Hundreds evacuated as red-hot lava threatens homes in Spain's La Palma

After the volcano's cone partially collapsed a new river of lava streamed towards sea, devouring most remaining houses


Reuters October 13, 2021
The Cumbre Vieja volcano spews lava and smoke as it continues to erupt on the Canary Island of La Palma, as seen from Tacande, Spain, October 12, 2021. PHOTO: REUTERS

Over 700 residents were ordered to abandon their homes on Tuesday on the Spanish island of La Palma as red-hot lava advanced towards their neighbourhood.

As the river of molten magma descended from the Cumbre Vieja volcano in the northeast of the Canary Island, authorities ordered between 700 and 800 inhabitants of La Laguna to leave home with their belongings and pets, according to the Canary Islands Volcanic Emergency Plan (Pevolca).

"We want to pick up documents and other things because our whole life is in that house and we cannot collect over 30 years in five minutes," Enrique, 50, a Spanish home-owner, told Reuters.

Authorities gave homeowners until 1800 GMT to collect their things.

"We have been obliged to evacuate a new area. The lava is advancing slowly. People should have time to take their documents, their personal items and anything of value," said Miguel Angel Morcuende, technical director of Pevolca.

There were 64 seismic movements on Tuesday, the strongest measuring 4.1, the Spanish National Geological Institute said.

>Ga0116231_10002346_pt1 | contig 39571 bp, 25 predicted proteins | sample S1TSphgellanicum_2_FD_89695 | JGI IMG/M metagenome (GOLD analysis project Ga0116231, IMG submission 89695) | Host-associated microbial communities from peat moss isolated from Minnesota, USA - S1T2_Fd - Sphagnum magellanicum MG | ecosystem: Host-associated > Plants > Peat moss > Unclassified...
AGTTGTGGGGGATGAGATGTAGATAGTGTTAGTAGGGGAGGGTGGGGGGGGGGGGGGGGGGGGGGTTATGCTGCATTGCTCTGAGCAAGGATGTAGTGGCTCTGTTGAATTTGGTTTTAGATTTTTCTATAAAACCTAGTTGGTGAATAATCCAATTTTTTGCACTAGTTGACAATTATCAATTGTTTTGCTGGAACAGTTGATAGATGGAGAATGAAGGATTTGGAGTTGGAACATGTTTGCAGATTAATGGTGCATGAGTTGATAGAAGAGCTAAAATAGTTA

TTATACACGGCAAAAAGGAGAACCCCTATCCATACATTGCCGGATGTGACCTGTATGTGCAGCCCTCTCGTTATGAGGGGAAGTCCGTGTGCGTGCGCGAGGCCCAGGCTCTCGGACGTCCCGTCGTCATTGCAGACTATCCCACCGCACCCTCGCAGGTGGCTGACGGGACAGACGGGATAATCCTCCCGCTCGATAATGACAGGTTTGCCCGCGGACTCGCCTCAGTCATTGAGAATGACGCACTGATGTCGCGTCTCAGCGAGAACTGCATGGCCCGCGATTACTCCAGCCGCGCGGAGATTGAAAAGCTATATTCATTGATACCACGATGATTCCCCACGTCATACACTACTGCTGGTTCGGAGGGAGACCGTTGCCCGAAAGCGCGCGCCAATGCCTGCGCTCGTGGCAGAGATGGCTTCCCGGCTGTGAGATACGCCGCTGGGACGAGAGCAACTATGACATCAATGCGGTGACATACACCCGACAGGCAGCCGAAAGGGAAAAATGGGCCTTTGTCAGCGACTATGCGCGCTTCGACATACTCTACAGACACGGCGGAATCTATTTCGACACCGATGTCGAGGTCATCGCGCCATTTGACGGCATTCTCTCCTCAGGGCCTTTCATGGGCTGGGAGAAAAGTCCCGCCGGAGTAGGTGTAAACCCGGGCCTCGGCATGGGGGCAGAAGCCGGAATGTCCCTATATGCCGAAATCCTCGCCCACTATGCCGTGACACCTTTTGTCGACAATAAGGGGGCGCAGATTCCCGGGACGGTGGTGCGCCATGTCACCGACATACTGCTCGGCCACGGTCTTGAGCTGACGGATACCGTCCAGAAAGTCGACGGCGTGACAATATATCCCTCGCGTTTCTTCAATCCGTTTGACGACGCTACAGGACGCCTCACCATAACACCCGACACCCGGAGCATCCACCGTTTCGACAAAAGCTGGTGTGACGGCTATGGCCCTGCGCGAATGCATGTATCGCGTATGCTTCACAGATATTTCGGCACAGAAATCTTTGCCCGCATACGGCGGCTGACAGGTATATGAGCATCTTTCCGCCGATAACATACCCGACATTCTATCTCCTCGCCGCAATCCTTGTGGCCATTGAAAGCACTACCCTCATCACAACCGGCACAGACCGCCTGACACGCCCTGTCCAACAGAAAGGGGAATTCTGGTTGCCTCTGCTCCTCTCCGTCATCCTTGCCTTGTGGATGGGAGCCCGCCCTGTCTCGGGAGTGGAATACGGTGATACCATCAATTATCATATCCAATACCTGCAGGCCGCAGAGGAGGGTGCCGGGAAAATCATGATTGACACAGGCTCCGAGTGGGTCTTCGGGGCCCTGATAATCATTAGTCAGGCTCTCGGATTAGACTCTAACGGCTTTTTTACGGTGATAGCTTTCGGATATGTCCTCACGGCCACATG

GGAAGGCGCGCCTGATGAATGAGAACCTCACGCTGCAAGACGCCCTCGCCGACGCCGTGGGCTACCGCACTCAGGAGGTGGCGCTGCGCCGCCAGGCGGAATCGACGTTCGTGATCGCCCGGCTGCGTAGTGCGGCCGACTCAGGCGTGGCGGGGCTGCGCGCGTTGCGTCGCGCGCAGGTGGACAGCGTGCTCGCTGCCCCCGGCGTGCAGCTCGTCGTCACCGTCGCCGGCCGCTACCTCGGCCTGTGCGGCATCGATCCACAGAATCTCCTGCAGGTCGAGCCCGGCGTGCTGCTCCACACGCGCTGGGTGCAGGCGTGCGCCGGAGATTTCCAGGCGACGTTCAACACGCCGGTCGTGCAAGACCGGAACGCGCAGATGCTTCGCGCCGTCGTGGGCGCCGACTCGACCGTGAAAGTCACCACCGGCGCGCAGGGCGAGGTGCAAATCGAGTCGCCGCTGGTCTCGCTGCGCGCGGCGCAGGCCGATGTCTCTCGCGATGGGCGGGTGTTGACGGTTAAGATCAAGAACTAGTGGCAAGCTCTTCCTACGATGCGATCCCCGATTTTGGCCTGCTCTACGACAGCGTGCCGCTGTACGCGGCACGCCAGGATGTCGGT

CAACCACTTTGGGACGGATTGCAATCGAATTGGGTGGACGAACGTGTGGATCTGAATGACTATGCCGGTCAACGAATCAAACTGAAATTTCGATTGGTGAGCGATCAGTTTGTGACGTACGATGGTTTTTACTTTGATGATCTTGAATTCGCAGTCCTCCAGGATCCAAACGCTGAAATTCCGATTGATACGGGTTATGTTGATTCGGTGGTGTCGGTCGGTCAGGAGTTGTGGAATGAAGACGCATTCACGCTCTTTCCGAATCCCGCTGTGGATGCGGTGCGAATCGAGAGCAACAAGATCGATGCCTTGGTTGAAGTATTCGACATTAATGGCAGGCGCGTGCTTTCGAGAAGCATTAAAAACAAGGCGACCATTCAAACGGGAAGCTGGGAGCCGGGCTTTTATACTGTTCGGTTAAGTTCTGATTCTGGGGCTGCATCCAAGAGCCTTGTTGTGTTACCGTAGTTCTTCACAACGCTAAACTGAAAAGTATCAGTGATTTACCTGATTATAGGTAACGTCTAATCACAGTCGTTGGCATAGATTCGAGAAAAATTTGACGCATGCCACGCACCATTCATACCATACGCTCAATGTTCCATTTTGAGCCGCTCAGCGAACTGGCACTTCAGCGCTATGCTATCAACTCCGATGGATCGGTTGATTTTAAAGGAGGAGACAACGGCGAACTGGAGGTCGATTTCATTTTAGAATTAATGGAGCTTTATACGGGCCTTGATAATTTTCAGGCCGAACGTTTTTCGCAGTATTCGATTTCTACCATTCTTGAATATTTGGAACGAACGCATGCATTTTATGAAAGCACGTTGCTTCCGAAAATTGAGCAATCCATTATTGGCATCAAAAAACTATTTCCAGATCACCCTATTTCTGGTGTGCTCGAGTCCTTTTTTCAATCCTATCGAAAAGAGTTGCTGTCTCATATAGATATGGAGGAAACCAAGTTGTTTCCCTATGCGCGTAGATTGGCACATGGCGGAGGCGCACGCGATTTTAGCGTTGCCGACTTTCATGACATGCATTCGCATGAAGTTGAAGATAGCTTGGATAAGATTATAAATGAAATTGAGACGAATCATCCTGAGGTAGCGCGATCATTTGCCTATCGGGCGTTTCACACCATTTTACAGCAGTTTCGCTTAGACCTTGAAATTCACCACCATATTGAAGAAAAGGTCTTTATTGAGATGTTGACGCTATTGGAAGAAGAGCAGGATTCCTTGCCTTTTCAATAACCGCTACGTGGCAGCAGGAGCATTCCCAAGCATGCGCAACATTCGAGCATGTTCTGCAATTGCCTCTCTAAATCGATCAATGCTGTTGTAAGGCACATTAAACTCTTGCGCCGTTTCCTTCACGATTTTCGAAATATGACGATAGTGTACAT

La Palma airport remained open but 11 flights were cancelled on Tuesday and others were delayed, airport operator AENA said.

Read Volcanic lava in Spain's La Palma engulfs more houses

Earlier on Tuesday, officials lifted a lockdown ordered because of a cloud of smoke over two villages caused by the eruption, allowing more than 3,000 residents to go outside.

Lava gushing from the volcano engulfed a cement plant on Monday, raising clouds of smoke and prompting authorities to instruct people in the area stay at home.

Lava from the eruption that began on Sept. 19 has laid waste to nearly 600 hectares in total, authorities said.

After the volcano's cone partially collapsed on Saturday, a new river of lava streamed towards the sea, devouring banana and avocado plantations and most of the remaining houses in the town of Todoque.

Torrents of molten rock have destroyed 1,186 buildings in the three weeks since the eruption, the Canary Islands Volcanic Institute said, and forced the evacuation of about 6,700 people.

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